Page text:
Péter Szijjártó, Minister of Foreign Affairs and Trade, said Hungary sees the development of south-east European energy infrastructure as a priority, and Bulgaria as a reliable partner.
Minister Szijjártó told a press conference, held jointly with Rossen Hristov, Bulgaria’s energy minister, that energy connectedness was a regional interest also supported by the European Union. Without such alternatives, Hungary shouldn’t be expected to diversify its energy mix, he said. Hungary is focusing on Azerbaijan gas production as the most important alternative, and capacity expansion in the Balkans is key in that project, too, Szijjártó said. Bulgaria and Hungary also have similar interests in nuclear energy, which they have both long used as a safe, cheap and environmentally friendly resource, he said. Hungary’s government refuses to support proposals to place sanctions on nuclear energy, and such attempts are seen as attacks against the country’s sovereignty, he added. The minister praised Bulgaria as a reliable partner in energy transport and as an EU member state where “politicians have kept their common sense.” Hungary is ready to continue cooperation with Bulgaria as an important partner, he added.
Hristov agreed with Szijjártó on the importance of investments in energy diversification and called on the EU to contribute to the project to transport Azeri gas to Europe. Similarly to Hungary, Bulgaria would not support sanctions on nuclear energy, which they see as key to green transition, Hristov said. Responding to a question, Szijjártó said Hungary was ready to cooperate with the new Slovak government on a foundation of mutual respect, and sees the country as of special importance, “connected to Hungary in a thousand ways”. Ethnic Hungarians living in Slovakia are the bridge in that relationship, he said, adding that stability in its northern neighbour was in Hungary’s interest. Regarding an attack on the Druzhba pipeline, Szijjártó expressed hope that the attack on NordStream would not be repeated. “It is scandalous that we still don’t know who was responsible, as if the will was missing to clear up the case.” Hungary hopes that important energy infrastructure is not threatened, as energy security is a matter of national security, he said.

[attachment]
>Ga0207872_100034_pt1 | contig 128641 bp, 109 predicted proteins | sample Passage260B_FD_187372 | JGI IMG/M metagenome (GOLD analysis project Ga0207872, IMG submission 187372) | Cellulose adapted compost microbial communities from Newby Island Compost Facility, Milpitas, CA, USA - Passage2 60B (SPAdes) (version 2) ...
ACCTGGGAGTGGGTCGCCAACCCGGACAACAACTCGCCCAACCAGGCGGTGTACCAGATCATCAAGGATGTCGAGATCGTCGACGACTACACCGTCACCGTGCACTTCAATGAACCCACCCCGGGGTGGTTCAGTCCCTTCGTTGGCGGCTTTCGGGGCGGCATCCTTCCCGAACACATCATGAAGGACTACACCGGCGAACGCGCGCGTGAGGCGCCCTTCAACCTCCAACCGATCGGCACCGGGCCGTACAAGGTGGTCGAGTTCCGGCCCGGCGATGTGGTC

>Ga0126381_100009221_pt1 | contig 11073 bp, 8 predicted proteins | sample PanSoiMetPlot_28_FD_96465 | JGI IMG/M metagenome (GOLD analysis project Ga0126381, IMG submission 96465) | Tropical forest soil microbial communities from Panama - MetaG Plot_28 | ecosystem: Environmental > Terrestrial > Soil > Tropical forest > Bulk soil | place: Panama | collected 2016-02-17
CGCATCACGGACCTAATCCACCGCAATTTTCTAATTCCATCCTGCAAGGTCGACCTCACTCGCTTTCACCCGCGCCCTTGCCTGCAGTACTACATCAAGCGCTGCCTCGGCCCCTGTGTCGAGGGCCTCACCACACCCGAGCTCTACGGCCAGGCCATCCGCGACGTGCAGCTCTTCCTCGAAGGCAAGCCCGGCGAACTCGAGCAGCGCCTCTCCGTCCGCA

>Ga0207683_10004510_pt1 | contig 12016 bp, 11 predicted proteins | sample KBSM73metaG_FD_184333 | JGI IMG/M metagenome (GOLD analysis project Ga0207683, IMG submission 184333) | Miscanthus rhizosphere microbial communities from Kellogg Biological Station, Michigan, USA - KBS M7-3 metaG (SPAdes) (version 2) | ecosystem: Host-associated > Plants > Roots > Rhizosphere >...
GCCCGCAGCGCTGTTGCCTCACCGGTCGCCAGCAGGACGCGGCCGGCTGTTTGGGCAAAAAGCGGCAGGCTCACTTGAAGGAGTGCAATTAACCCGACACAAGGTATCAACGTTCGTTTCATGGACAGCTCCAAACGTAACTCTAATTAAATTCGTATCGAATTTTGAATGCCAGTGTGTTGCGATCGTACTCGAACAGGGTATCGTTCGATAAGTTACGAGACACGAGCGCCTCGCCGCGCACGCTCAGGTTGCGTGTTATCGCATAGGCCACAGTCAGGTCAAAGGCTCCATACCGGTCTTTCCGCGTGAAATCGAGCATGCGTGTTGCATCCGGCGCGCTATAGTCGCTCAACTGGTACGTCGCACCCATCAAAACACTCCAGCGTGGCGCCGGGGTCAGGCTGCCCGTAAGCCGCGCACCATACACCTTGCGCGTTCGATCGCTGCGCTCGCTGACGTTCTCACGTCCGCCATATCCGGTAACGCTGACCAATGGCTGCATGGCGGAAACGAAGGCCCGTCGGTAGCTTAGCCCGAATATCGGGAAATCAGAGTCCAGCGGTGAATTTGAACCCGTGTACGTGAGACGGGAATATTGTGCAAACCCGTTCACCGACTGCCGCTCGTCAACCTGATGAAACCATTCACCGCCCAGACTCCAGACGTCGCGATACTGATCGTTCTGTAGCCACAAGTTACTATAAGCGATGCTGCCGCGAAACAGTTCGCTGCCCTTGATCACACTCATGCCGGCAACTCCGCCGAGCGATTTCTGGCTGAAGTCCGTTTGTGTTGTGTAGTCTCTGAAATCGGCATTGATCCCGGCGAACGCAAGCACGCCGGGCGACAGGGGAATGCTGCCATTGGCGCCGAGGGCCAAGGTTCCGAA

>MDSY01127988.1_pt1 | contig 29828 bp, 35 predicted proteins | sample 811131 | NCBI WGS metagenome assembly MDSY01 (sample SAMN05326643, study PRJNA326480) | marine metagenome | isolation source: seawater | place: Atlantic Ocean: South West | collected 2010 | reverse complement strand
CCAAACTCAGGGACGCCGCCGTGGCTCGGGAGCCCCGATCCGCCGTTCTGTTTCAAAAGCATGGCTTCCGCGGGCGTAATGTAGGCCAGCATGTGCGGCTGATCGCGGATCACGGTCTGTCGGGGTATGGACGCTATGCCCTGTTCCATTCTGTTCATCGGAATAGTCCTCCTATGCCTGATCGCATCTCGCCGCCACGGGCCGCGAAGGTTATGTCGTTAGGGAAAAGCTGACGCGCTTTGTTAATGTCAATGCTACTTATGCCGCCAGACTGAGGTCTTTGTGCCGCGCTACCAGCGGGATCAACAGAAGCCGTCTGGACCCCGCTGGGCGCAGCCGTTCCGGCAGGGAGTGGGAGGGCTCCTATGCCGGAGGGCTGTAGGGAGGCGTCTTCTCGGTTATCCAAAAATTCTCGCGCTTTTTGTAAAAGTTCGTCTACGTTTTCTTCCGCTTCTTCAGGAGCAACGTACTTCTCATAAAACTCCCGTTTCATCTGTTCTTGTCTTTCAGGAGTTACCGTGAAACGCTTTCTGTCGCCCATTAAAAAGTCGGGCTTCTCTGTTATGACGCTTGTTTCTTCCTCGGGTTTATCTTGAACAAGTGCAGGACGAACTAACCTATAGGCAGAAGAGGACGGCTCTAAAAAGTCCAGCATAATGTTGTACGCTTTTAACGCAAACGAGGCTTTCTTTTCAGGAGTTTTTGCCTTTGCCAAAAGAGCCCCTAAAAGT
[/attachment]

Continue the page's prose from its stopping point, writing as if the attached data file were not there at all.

Photo credit: MTI